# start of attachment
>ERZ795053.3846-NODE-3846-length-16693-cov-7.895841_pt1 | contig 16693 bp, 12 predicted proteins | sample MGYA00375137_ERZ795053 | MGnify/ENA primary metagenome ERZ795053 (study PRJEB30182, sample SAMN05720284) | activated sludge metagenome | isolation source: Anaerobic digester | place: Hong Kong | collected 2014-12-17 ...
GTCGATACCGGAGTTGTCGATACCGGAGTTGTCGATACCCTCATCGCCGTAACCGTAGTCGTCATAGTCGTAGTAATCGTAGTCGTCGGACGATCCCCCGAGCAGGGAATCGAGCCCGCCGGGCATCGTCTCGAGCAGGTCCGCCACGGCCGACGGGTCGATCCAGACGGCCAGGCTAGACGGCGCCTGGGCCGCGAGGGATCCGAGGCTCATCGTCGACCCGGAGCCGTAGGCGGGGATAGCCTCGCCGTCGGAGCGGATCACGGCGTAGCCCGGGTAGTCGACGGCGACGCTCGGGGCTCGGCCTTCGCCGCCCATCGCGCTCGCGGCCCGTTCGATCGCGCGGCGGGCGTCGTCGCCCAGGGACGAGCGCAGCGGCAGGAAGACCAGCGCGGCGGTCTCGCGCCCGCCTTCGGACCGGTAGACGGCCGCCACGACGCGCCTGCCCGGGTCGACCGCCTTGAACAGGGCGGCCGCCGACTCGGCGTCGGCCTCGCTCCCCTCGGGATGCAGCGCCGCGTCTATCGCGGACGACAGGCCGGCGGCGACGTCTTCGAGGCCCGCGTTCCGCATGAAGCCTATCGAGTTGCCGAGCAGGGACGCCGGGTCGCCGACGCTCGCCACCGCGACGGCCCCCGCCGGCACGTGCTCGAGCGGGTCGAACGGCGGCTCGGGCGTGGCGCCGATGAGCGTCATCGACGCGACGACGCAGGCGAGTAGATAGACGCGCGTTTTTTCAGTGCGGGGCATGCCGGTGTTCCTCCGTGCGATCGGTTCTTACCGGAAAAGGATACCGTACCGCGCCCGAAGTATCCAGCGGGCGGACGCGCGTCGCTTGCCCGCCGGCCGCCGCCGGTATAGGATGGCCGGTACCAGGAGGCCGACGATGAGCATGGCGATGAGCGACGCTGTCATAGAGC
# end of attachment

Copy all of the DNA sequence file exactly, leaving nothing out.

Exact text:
>ERZ795053.3846-NODE-3846-length-16693-cov-7.895841_pt1 | contig 16693 bp, 12 predicted proteins | sample MGYA00375137_ERZ795053 | MGnify/ENA primary metagenome ERZ795053 (study PRJEB30182, sample SAMN05720284) | activated sludge metagenome | isolation source: Anaerobic digester | place: Hong Kong | collected 2014-12-17 ...
GTCGATACCGGAGTTGTCGATACCGGAGTTGTCGATACCCTCATCGCCGTAACCGTAGTCGTCATAGTCGTAGTAATCGTAGTCGTCGGACGATCCCCCGAGCAGGGAATCGAGCCCGCCGGGCATCGTCTCGAGCAGGTCCGCCACGGCCGACGGGTCGATCCAGACGGCCAGGCTAGACGGCGCCTGGGCCGCGAGGGATCCGAGGCTCATCGTCGACCCGGAGCCGTAGGCGGGGATAGCCTCGCCGTCGGAGCGGATCACGGCGTAGCCCGGGTAGTCGACGGCGACGCTCGGGGCTCGGCCTTCGCCGCCCATCGCGCTCGCGGCCCGTTCGATCGCGCGGCGGGCGTCGTCGCCCAGGGACGAGCGCAGCGGCAGGAAGACCAGCGCGGCGGTCTCGCGCCCGCCTTCGGACCGGTAGACGGCCGCCACGACGCGCCTGCCCGGGTCGACCGCCTTGAACAGGGCGGCCGCCGACTCGGCGTCGGCCTCGCTCCCCTCGGGATGCAGCGCCGCGTCTATCGCGGACGACAGGCCGGCGGCGACGTCTTCGAGGCCCGCGTTCCGCATGAAGCCTATCGAGTTGCCGAGCAGGGACGCCGGGTCGCCGACGCTCGCCACCGCGACGGCCCCCGCCGGCACGTGCTCGAGCGGGTCGAACGGCGGCTCGGGCGTGGCGCCGATGAGCGTCATCGACGCGACGACGCAGGCGAGTAGATAGACGCGCGTTTTTTCAGTGCGGGGCATGCCGGTGTTCCTCCGTGCGATCGGTTCTTACCGGAAAAGGATACCGTACCGCGCCCGAAGTATCCAGCGGGCGGACGCGCGTCGCTTGCCCGCCGGCCGCCGCCGGTATAGGATGGCCGGTACCAGGAGGCCGACGATGAGCATGGCGATGAGCGACGCTGTCATAGAGC